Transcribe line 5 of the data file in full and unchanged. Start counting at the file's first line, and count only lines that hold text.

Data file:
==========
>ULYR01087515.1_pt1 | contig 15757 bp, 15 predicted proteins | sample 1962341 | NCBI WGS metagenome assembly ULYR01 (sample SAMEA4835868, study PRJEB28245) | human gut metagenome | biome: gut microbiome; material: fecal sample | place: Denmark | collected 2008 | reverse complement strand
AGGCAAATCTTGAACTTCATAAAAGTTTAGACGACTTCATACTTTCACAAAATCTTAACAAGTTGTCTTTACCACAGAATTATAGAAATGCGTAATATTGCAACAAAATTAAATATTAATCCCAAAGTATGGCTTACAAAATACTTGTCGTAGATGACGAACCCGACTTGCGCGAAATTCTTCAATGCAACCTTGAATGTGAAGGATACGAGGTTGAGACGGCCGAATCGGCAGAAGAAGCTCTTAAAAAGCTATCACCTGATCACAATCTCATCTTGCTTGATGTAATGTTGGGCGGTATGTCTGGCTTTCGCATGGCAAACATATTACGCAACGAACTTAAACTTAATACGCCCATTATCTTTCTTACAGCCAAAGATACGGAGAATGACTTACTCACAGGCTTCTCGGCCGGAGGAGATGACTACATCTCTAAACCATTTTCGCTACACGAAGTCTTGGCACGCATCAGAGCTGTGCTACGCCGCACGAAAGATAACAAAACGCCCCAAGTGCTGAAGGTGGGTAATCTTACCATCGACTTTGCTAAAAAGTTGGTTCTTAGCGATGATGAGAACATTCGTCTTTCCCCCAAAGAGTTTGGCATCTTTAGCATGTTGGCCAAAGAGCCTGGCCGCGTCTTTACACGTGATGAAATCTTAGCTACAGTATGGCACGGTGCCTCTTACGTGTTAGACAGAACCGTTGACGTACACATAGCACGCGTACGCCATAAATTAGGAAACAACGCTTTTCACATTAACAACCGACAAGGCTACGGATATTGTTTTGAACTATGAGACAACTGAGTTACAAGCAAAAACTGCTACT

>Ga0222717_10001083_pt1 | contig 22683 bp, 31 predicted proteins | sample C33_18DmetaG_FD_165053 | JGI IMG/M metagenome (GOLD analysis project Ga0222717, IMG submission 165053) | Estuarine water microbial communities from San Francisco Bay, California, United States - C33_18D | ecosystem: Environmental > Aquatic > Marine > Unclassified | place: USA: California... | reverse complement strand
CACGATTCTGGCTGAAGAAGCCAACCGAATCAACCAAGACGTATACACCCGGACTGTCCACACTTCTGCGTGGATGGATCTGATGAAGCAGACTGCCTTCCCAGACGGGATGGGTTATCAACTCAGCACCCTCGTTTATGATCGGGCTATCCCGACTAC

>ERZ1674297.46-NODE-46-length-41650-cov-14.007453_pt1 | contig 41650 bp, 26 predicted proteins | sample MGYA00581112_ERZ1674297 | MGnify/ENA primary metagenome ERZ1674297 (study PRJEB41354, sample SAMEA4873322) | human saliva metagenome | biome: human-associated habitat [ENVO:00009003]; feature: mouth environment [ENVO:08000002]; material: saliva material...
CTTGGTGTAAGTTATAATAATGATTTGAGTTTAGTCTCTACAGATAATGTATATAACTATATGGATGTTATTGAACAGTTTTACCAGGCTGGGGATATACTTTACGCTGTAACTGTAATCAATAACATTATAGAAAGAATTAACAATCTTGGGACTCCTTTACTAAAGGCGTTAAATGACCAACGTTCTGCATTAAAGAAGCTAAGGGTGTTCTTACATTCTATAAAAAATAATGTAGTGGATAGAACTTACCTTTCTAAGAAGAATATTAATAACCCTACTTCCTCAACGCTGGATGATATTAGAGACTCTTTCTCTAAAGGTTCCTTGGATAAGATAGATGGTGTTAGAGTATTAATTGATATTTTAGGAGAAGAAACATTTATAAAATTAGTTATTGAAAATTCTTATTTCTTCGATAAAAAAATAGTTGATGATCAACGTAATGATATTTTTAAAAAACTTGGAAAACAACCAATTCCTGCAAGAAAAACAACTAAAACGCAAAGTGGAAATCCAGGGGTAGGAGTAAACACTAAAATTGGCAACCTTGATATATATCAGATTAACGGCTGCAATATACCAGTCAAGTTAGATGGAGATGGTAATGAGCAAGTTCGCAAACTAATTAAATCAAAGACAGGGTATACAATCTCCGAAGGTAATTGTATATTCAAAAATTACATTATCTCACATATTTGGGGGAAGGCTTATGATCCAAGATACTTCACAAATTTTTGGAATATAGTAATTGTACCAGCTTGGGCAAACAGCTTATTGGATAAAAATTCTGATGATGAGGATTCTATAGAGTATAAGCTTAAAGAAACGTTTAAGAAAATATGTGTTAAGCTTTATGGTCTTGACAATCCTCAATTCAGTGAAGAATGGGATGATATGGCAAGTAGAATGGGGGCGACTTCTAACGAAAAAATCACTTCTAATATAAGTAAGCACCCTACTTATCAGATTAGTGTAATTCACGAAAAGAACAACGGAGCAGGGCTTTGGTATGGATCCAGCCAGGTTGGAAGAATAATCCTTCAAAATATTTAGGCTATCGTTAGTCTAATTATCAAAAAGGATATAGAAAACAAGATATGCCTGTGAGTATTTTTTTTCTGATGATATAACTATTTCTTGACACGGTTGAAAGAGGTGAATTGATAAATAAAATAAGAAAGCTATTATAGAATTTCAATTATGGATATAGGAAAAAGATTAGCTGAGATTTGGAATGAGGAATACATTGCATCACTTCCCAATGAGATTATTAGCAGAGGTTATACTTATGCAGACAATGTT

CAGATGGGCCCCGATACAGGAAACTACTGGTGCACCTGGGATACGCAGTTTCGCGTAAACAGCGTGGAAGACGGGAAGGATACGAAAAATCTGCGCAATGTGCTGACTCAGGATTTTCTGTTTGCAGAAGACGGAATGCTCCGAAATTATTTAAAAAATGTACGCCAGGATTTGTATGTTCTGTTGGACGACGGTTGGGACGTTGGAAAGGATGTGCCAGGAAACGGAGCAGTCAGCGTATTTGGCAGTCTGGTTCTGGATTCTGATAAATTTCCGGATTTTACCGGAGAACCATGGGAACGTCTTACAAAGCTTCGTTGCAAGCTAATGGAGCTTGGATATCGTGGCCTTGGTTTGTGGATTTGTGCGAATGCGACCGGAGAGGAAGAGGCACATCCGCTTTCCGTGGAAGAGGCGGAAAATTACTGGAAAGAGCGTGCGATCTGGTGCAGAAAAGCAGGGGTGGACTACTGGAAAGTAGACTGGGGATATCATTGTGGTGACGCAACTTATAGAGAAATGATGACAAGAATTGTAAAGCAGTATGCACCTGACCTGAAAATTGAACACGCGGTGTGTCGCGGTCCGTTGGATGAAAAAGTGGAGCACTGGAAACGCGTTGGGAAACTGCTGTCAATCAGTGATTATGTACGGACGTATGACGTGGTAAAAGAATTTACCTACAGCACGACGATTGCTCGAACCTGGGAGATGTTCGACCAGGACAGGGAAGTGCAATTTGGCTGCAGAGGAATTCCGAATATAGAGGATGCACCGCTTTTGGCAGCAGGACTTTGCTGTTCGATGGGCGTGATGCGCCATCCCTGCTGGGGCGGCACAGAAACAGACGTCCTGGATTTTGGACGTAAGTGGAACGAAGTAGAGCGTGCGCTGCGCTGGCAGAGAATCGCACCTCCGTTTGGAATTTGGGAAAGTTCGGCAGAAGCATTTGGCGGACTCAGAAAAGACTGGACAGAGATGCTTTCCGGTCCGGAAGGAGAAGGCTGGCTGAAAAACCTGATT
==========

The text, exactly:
>ERZ1674297.46-NODE-46-length-41650-cov-14.007453_pt1 | contig 41650 bp, 26 predicted proteins | sample MGYA00581112_ERZ1674297 | MGnify/ENA primary metagenome ERZ1674297 (study PRJEB41354, sample SAMEA4873322) | human saliva metagenome | biome: human-associated habitat [ENVO:00009003]; feature: mouth environment [ENVO:08000002]; material: saliva material...